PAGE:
Every Part Gets Sold

Parts are sold in one of three categories:

  • As a part sale to replace a damaged or non-functioning part,
  • Sold to a core buyer to be refurbished or rebuilt, or
  • Sold by weight.

Bullet number one is what we hope for and buy the vehicle for. We will place into inventory somewhere between 40 and 90 parts. We will sell somewhere between 15 and 25 parts per vehicle. This is not to indicate that we didn’t have some activity on the other 20 to 70 parts. Most of the time we do have activity on parts that we end up not selling. Customers are looking for these parts, call about these parts, but our sales force is not able to close the deal.

In order to get into the market, you must price your parts in the range of what the market is. If you do this you have a great opportunity to get interest in the parts you have for sale. If not, then you will miss these opportunities. Once you get the phone to ring then it is up to the sales person to convert this contact into a customer. To paraphrase an old saying:

“You can lead a horse to water, but it is up to the sales person to get them to drink.”

We need much more focus on what isn’t sold than on what is sold.  There are many parts per vehicle that could have been sold if a well-trained and well-managed sales person receives the call. Many sales people simply answer the phone, give a price, and never ask the customer for the sale. It is amazing to hear this over and over again.

Bullet number two is the second most lucrative place to sell parts. There are many parts that we know at the time of inventory are best identified and sold to a core buyer. Those parts should be harvested at the time of dismantle and not put into the warehouse or vehicle and then sold later. Think of it this way:

  • Your sales history and inventory level tells you this is a part that has little or no value and/or you already have too many of them. The most important thing to do at this point is to harvest this part and sell it to the core buyer the first time you handle it. This is almost always during the dismantling process.
  • If I offered to give you a $100 today or the same $100 in 365 days which choice would you make? The core industry needs all the cores they can get for which there is a market. Otherwise, these parts become aftermarket parts and compete directly with our used parts.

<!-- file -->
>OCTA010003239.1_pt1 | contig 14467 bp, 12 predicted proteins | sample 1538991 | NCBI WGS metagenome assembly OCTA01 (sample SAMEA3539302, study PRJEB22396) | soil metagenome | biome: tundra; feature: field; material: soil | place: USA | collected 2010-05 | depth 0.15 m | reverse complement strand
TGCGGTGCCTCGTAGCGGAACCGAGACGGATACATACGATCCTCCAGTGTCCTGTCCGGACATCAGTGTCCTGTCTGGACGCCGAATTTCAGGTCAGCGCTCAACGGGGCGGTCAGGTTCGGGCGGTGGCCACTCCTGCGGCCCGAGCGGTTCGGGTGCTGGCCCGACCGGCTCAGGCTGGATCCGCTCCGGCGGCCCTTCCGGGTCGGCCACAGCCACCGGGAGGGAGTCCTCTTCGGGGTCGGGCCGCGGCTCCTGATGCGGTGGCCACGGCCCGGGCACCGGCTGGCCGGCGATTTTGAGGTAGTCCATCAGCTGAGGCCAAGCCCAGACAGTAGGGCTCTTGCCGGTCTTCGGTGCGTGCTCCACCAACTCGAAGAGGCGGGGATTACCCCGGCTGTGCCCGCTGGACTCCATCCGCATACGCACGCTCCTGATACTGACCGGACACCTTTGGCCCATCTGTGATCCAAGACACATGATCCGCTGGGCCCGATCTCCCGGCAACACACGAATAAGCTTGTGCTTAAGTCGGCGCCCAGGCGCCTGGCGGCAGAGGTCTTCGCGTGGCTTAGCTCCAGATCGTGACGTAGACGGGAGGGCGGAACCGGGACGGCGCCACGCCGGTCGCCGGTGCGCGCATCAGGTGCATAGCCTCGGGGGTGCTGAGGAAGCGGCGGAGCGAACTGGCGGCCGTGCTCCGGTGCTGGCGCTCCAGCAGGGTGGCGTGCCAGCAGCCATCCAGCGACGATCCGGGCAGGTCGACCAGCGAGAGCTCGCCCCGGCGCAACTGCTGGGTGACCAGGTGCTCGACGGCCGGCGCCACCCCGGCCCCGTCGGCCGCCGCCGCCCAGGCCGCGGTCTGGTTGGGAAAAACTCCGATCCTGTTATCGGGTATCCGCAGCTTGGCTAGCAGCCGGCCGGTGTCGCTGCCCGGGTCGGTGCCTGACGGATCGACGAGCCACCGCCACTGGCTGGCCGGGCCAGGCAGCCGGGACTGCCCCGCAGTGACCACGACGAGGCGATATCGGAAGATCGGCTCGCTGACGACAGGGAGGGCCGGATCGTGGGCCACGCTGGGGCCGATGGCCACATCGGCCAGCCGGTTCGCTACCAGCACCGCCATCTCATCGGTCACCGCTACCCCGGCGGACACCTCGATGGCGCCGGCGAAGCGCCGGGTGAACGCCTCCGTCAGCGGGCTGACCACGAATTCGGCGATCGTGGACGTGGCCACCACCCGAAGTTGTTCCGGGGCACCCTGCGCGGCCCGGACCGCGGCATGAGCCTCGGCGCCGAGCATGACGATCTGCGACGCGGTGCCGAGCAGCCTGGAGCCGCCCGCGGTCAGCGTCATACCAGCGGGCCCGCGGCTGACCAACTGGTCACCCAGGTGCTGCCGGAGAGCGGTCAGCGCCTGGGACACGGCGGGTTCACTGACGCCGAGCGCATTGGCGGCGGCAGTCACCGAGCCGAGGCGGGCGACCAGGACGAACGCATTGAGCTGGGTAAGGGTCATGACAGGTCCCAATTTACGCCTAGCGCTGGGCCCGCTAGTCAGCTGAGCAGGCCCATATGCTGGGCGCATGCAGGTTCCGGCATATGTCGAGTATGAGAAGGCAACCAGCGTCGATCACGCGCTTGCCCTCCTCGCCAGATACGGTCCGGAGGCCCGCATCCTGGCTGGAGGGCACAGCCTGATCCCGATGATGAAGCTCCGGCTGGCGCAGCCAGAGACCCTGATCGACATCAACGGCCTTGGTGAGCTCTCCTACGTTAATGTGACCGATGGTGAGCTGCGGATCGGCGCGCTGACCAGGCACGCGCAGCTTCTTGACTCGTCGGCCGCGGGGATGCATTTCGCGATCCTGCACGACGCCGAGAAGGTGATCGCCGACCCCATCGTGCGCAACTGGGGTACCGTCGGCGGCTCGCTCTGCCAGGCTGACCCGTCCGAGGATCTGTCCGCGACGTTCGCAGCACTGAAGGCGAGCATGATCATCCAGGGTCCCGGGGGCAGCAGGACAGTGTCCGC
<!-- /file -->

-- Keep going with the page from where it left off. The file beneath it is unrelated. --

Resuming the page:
Bullet number three is the last and least profitable place where parts end up. Again, the key here is to make this harvest — this scrap value — within the first year. There is a concept called “Dollar Cost Averaging” used in the investment world. What I take from that idea is that for many auto recyclers it makes dollars and sense to apply the practice of number of vehicles in equals the number vehicles out.

Most vehicles produce their sales in the first year or less of their life in the salvage yard. Once they are done producing sales and you have sold their cores then the most value left is related to their weight. So, by rotating your end of life yard stock you continue to keep fresh inventory in your yard and you bring in cash to purchase the fresh inventory.

That fresh inventory dollar will produce two to three times the value of the vehicle scrapped. As I said above around 85% of sales comes in the first 365 days. Many of the parts, especially the valuable parts like engines, transmissions, transfer cases and rear end assemblies are off the car. So there really isn’t much of value left on the “hulk” setting in the yard. For example, the value of five vehicles scrapped will purchase a vehicle that will produce at least $2,500 in future sales plus some core and
scrap value.

What are the main take-aways:

1. Almost always it is most profitable to sell a part when you have a customer on the phone.

2. Core prices rarely rise over their time in your facility. So, harvest the core part when you first see or handle it, and

3. Reinvested inventory dollars (scrap) is usually more profitable over the long haul than setting on it and waiting for the uptick in scrap prices.